A new report from PwC Canada indicates that foreign buyers may be targeting Montreal and Saskatchewan looking for residential real estate, but some may also be looking to purchase farmland, not an opportunity most investors typically look at.
The report said agricultural property around Saskatoon is becoming attractive to foreign investment as the value of that land continues to soar. Several other provinces may also see interest grow as commodity prices for grain, oilseed and other key crops skyrocket.
Currently foreign investment levels in farmland is low – less than one per cent, according to recent research from the University of Guelph – and most of the new purchases are being made by local farmers using proceeds from the commodity boom.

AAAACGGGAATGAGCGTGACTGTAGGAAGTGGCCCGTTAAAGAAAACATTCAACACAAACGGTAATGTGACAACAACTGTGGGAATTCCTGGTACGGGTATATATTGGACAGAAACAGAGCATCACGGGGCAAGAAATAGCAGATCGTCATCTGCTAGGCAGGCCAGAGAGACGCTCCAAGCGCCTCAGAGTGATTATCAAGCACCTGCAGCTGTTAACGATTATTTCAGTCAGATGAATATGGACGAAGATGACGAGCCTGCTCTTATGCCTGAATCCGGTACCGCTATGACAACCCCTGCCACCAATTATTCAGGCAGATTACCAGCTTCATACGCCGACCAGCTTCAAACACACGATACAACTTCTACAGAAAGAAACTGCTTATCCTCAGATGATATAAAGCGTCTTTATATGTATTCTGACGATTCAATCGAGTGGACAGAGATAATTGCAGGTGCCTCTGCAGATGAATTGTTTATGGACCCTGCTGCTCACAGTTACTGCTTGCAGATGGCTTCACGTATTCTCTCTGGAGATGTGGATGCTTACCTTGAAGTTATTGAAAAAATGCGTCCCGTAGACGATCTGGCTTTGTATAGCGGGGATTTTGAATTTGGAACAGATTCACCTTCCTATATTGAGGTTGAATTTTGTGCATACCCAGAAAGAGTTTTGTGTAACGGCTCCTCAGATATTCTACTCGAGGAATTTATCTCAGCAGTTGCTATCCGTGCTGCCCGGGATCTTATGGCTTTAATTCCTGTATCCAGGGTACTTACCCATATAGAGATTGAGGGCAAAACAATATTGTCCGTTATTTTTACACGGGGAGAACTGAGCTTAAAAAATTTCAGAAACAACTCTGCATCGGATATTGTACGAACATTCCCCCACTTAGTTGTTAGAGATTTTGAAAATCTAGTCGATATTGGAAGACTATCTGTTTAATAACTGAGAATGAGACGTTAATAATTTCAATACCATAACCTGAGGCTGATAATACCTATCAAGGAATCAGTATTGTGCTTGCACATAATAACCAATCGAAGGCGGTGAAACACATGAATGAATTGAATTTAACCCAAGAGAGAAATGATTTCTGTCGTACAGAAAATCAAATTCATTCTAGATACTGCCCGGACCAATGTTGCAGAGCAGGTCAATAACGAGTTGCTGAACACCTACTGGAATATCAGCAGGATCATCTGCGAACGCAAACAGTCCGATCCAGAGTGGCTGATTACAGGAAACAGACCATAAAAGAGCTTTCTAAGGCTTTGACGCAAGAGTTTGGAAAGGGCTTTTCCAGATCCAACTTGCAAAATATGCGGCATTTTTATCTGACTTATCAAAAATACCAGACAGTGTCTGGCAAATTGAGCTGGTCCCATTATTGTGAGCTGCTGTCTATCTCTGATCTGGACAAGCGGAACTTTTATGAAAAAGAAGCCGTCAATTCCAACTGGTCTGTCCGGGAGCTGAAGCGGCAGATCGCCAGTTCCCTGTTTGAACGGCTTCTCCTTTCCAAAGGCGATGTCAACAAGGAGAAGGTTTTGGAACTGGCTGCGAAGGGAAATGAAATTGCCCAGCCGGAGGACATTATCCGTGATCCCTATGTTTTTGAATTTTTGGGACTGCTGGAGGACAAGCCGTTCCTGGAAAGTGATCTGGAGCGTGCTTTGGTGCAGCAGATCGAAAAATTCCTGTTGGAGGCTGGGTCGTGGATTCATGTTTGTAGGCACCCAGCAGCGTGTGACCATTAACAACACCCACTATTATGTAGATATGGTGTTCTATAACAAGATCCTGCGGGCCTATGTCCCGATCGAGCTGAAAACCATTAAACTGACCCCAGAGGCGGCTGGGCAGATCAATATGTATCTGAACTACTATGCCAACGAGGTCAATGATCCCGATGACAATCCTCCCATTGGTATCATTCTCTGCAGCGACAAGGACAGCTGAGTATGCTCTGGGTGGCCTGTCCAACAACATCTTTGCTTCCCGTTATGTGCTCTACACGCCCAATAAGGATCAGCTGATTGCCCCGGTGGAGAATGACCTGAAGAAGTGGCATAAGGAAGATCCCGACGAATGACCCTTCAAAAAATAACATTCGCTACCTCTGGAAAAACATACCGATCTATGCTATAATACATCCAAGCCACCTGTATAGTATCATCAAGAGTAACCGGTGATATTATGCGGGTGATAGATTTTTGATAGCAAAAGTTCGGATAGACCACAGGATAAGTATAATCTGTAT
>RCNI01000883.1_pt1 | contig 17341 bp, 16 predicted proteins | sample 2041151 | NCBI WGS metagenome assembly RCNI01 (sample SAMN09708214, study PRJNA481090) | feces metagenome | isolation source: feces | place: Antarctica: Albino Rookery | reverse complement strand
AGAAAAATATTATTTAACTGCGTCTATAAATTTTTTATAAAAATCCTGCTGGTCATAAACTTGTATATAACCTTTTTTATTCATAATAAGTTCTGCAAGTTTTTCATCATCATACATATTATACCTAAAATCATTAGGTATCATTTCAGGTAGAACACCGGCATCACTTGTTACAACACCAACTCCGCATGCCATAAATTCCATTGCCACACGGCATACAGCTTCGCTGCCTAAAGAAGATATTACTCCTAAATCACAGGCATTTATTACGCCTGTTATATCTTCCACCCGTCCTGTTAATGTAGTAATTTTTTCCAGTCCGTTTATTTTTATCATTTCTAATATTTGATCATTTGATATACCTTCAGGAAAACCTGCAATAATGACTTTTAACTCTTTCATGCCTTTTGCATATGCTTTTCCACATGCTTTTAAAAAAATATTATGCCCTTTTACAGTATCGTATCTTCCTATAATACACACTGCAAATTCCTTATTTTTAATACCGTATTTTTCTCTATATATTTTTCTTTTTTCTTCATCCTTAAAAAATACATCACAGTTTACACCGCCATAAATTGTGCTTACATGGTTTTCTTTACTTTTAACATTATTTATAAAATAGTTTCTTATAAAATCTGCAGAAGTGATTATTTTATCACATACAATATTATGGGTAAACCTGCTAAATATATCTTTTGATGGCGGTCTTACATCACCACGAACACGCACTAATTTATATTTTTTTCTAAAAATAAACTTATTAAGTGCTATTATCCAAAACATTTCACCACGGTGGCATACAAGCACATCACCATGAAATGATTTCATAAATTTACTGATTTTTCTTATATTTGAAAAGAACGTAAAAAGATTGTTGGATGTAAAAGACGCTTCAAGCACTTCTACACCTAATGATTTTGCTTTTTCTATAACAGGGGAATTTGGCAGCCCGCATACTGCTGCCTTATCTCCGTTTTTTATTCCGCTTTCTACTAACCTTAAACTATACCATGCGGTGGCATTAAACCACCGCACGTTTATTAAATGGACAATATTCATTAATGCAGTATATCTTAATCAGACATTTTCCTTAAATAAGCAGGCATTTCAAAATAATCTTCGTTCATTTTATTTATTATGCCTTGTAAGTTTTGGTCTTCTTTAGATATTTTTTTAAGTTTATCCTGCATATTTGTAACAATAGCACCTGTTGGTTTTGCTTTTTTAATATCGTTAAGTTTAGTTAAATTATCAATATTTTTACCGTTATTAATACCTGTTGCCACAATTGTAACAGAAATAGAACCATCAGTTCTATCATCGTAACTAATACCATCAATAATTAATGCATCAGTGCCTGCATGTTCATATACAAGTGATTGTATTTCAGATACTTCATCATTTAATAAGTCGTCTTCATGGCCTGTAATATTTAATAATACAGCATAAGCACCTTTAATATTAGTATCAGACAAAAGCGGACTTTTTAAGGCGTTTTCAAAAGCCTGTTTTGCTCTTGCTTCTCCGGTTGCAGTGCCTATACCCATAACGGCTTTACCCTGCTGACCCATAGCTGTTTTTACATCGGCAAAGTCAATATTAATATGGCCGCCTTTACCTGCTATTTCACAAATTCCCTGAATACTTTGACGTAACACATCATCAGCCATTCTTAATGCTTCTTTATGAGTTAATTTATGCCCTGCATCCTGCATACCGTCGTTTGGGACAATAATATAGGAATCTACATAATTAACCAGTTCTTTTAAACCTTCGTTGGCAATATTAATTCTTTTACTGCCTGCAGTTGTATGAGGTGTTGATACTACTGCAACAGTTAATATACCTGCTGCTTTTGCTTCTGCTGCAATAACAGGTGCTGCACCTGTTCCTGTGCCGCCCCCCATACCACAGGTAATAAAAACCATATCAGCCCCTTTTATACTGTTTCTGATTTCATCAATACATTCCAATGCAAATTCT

But for investors thinking of dipping their toes into this property market, they should be aware of the growing risks that could slow demand for Canadian farmlands, most notably, say experts, a downswing in commodity prices for everything from oil to agricultural products.
Lower commodity prices could pull the plug on the boom, and actually see land values fall in some areas, experts suggest, a prospect that should keep all but the most hardly of investors firmly devoted to residential property.
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Bobcaygeon, Shields, Eriksdale, St. Bride's, Peacock Point
Farmland for investors is fraught with challenges, say experts, suggesting buyers – whether Canadian or foreign – need to stick with residential.